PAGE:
“Last Christmas” mini movie review

Just the Christmas gift we needed this holiday season! Don’t be so quick to judge a holiday movie by its trailer. Much like we so often judge a book by its cover or a streaming movie based upon its thumbnail image, the same can be said for Christmas movies that look like they belong on Hallmark channel but somehow got a theatrical distribution. Paul Feig’s Last Christmas, written by Emma Thompson, is a heartwarming Christmas movie that is surprisingly deep and thought-provoking. If you’re a fan of his work, like I am (except for the Ghostbusters that doesn’t exist), you are familiar with his innate ability to take what looks like one movie, but then deliver something entirely different but completely brilliant in the execution that subverts expectations. Take Spy or last year’s A Simple Favor for examples. If you haven’t seen either, do yourself a favor and watch them! I absolutely adore how this movie takes what could simply be another paint-by-the-numbers romantic dramedy but provides audiences with a memorable movie built upon a simple plot and complex characters that audiences are sure to connect with. Kate played by Emilia Clarke (aka Mother of Dragons) is simply a treasure! And her costar Henry Golding, who plays Tom, is one part moral-compass and one part love interest. Follow Kate on a transformational journey that explores how constantly playing the victim and blaming everyone else for your problems can lead to destructive behavior. I appreciate the unconventional approach to Christmas movies this one takes. It doesn’t hold back on the cynicism that many people have about life or about the holiday season. The movie depicts true-to-life people that experience real struggles within the family unit and from the outside. In addition to the interpersonal relationship conflict, Kate’s family is also from the former Yugoslavia. This is an important subplot in the movie because the movie seeks to comment on the prejudice that some refugees-turned-citizens experience, especially in the midst of political turmoil. Like I said, this Christmas movie is surprisingly deep. The most powerful Christmas story ever (other than the Nativity) is Charles Dickens’ A Christmas Carol, and why is that? Because it’s a story of redemption. If Scrooge can be redeemed, we can all be redeemed. Kate is our Scrooge in this story. Perhaps that is why so many people love it, it parallels A Christmas Carol in beautiful ways, yet it doesn’t–on face value–appear to be an interpretation of it. Do yourself a favor and plan to make Last Christmas part of your holiday season.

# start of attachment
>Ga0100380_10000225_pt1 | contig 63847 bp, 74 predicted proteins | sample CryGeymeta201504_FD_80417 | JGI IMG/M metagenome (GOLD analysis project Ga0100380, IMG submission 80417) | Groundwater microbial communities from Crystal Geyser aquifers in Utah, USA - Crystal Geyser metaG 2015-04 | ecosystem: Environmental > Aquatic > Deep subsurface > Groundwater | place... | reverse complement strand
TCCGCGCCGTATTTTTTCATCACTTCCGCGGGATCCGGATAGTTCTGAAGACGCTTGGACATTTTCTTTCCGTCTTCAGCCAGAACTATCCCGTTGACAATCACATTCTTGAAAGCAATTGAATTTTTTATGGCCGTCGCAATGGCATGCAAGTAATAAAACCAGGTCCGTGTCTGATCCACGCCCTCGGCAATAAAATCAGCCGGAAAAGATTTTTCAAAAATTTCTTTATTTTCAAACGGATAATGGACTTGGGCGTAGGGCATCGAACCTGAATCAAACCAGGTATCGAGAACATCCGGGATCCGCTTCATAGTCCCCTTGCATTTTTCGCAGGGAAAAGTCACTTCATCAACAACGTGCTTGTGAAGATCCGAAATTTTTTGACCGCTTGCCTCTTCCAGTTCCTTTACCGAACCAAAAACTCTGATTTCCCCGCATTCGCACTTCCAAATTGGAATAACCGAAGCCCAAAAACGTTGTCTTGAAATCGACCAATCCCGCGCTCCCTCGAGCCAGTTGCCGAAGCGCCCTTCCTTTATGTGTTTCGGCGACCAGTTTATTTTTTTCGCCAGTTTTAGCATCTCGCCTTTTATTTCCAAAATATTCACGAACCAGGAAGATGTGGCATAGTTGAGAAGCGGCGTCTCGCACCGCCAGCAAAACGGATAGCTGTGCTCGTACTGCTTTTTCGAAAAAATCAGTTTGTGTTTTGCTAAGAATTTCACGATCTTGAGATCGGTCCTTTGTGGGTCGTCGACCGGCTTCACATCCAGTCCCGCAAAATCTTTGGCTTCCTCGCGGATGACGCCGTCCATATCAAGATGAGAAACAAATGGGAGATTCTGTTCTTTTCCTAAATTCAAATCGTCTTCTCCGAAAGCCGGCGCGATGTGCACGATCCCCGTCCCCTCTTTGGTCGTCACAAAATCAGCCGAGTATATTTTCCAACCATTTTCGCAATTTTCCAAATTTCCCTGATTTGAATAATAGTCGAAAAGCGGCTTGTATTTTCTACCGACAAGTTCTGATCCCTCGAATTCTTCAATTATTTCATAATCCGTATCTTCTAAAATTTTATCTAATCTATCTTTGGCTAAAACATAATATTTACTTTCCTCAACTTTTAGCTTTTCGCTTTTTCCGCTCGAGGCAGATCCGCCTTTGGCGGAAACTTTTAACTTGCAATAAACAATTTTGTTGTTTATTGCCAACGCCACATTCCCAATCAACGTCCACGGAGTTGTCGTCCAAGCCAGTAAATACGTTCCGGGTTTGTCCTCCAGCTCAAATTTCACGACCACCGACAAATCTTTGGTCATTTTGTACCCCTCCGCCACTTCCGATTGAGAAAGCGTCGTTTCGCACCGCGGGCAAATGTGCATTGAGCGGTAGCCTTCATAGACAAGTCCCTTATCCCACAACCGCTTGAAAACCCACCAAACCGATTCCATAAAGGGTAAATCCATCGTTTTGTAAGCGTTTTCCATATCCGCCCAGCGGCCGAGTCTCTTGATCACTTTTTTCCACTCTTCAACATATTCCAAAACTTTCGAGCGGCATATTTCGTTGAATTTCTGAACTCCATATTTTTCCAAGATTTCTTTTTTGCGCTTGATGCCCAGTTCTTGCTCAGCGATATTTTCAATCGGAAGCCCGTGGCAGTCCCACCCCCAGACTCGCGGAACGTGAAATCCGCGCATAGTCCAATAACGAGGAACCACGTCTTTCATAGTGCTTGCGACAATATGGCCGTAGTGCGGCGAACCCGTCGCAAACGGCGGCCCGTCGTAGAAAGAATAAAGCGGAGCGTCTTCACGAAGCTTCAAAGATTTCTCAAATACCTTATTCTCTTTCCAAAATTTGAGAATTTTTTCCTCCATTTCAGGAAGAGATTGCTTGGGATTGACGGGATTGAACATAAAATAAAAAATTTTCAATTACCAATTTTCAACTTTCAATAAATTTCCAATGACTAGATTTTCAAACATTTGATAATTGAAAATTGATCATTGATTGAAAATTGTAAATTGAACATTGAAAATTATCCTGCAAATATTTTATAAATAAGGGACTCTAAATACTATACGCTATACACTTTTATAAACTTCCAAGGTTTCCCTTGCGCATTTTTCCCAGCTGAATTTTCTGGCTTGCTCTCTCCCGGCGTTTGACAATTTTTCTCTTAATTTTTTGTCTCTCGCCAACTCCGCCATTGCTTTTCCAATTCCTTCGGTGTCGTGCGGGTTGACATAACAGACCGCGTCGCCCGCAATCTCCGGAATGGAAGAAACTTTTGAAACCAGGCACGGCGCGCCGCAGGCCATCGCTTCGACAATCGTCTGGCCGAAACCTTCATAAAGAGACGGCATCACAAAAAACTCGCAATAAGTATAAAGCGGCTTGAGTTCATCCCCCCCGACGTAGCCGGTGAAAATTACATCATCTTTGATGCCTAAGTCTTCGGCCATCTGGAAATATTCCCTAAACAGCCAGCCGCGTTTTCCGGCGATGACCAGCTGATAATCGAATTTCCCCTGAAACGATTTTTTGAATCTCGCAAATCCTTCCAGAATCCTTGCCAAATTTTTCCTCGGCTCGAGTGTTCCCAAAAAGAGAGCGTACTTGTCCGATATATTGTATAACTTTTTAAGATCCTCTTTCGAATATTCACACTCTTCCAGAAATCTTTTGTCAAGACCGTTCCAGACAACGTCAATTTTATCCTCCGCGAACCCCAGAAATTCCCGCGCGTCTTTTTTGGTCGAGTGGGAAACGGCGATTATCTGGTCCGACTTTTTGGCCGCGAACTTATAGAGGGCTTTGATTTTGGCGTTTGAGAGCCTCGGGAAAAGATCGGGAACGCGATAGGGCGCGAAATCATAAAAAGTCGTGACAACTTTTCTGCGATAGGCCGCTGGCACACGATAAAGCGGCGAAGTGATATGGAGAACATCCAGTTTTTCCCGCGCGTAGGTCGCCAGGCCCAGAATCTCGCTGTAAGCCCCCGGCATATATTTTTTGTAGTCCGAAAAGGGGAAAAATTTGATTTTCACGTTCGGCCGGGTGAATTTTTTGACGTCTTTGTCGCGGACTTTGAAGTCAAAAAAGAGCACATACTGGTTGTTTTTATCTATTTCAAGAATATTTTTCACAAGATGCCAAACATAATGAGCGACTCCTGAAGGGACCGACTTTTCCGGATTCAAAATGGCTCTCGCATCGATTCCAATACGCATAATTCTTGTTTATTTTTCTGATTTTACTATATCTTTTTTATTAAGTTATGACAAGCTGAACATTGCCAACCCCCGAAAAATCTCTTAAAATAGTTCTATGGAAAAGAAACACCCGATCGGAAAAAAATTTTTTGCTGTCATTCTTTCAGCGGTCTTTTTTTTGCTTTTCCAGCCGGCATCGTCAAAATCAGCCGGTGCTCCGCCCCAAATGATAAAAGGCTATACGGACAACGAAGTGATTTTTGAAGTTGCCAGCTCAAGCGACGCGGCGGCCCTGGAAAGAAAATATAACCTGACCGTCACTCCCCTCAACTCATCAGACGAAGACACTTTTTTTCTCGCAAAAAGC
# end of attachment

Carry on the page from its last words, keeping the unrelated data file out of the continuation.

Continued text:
Ryan teaches screenwriting at the University of Tampa. If you like this article, check out the others and FOLLOW this blog! Interested in Ryan making a guest appearance on your podcast or contributing to your website? Send him a DM on Twitter or email him at RLTerry1@gmail.com! You can catch Ryan most weeks at Studio Movie Grill Tampa, so if you’re in the area, feel free to catch a movie with him!

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